There comes a time when the worst thing imaginable happens to a rare book collector and a book is lost for all time. Their house burns, floods, or the dog eats it, or maybe even an old college friend down on her luck pockets the venerated possession and runs. Yes, the worst-case scenario can happen to collectors no matter how careful they are.
Obviously if your collection is substantial – meaning in the millions of dollars – you’d be wise to consider specialist insurance brokers. But, this does not apply to most of us. We can feel better about the safety of our books/manuscripts by simply following some good common sense.
I personally kept my best manuscripts in my walk-in closet, secured and preserved, where only I could reach them. I was foolish and the attention I gave my books proved to be my undoing, in a manner of speaking. The archive quality boxes and the secured location next to my jewelry designated each text as valuable for a would-be thief, and yes, some people, even those successful in higher education, would be. Woe to me! And a pox on all book thieves!
Thief Evasion Tips
- Store your books inside nondescript containers
- Keep your collection in multiple areas of your home
Among the books I lost was a first edition publication of the Land of Oz, a book I’d kept since childhood. One I scribbled my own name in with crayon when the edition had already been out of print eighty years. I was five and proud to be a reader like my older sister and I wanted her to be sure who owned that book. ME.
This one rare book, though I didn’t understand at the time, inspired my interest in literary artifacts. The art nouveau illustrations fueled my imagination for years.
Surrounded by ranches on the high Oregon desert and nothing to do but read, I read and reread that book and I loved it.
The mystery behind the exorbitant prices of some rare books is that they were loved or popular. The demand for each specific publication depends on that most human element. Insurance however, is motivated by complete distrust and a touch of misanthropy.
Fortunately, luckily I had been robbed before and was properly insured when “the worst” happened again, but I was this time overconfident about the precautions I had taken. I assumed, wrongly, that I once I called the bank with whom I held an insurance contract, I would be able to walk down to Powell’s purchased another copy of the Land of Oz, grab a crayon, and defile that edition as I had the copy from my childhood. I was wrong. My policy did not specify particular items in my collection and I had not taken photos nor had my book appraised. Why? I had done so myself… wasn’t that enough?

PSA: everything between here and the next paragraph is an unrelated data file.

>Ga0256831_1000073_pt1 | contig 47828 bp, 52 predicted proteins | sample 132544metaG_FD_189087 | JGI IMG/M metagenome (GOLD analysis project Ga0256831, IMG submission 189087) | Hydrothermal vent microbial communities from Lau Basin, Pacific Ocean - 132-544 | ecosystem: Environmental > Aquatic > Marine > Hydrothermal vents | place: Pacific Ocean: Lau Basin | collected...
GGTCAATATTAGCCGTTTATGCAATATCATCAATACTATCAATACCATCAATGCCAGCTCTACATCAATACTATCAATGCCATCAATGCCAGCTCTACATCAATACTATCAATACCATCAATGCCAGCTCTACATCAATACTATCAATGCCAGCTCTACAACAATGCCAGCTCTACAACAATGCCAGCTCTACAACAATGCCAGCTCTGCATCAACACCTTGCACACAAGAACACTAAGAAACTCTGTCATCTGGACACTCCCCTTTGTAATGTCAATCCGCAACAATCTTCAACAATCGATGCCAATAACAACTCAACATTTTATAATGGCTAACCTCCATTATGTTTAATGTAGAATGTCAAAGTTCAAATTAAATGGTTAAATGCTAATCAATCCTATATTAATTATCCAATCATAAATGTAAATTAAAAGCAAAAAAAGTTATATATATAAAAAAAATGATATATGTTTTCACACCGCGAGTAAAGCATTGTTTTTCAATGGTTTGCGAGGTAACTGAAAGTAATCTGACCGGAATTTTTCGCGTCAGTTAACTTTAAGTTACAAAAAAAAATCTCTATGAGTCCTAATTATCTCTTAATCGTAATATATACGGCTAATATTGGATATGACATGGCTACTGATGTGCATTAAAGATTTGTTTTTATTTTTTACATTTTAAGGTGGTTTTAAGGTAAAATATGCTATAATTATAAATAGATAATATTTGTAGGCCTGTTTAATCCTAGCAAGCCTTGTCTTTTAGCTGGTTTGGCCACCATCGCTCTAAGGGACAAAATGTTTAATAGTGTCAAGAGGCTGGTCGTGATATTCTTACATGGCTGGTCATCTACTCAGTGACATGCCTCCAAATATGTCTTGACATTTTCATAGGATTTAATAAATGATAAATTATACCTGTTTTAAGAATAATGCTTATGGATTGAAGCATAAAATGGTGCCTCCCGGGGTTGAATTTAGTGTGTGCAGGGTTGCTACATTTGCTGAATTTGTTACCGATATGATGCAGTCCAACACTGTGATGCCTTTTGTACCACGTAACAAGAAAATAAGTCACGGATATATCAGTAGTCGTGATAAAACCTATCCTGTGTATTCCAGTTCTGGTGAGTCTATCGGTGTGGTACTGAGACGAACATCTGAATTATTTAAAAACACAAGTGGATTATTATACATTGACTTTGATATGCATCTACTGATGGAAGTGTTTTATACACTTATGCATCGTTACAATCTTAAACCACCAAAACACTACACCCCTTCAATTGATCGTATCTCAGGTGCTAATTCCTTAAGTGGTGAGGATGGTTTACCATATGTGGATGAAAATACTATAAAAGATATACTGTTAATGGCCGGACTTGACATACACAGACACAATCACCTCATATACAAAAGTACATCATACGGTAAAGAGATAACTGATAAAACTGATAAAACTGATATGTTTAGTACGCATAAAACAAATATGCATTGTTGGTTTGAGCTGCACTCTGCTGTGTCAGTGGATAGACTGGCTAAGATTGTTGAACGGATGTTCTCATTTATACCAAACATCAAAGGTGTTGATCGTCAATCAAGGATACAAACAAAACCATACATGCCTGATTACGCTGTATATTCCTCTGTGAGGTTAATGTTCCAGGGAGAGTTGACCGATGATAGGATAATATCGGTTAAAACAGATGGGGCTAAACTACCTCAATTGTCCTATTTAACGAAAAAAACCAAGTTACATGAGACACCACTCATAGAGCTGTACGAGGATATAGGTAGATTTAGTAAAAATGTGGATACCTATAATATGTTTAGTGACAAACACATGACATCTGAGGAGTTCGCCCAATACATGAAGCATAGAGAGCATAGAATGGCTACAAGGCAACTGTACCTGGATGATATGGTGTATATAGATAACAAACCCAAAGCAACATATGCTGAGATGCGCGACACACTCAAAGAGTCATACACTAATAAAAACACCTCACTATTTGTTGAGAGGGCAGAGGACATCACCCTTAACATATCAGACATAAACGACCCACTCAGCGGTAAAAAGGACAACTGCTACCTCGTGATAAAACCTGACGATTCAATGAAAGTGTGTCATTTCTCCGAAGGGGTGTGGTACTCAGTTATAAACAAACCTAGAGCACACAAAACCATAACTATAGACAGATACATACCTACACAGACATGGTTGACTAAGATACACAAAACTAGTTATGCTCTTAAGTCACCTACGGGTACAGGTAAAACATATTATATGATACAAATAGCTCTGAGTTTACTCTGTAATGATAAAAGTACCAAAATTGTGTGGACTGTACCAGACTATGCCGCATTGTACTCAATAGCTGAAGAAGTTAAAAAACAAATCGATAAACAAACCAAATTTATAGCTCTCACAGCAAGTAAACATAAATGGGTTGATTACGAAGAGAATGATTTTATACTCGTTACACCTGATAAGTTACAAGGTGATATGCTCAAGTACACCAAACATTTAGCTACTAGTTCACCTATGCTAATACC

The courteous insurance representatives over estimated other items stolen from my home-after I’d submitted a copy of the police report-and not surprisingly they did not appreciate the true value of the Land of Oz as a rare book. I even attempted to explain it over the phone, but in the end I received $73.49 in compensation for a book from a later publisher and entirely different artifact.
It was the equivalent of offering a Volkswagen Rabbit in exchange for a Ford Model A. The former owner of a Model A does not want the Rabbit; they want the Model A.
It hardly matters if the vehicles perform comparably. The point of owning the car has been missed if the insurer finds them to be equal to other.
So, to avoid being wrongly compensated if the worst happens:
- Keep receipts (if any)
- Have books appraised
- Keep a photo record of your collection online
- Purchase insurance collection-specific insurance
Short of tracking the thief down and taking the law into your own hands, these are the best options.
The Image comes from the WizardofBaum website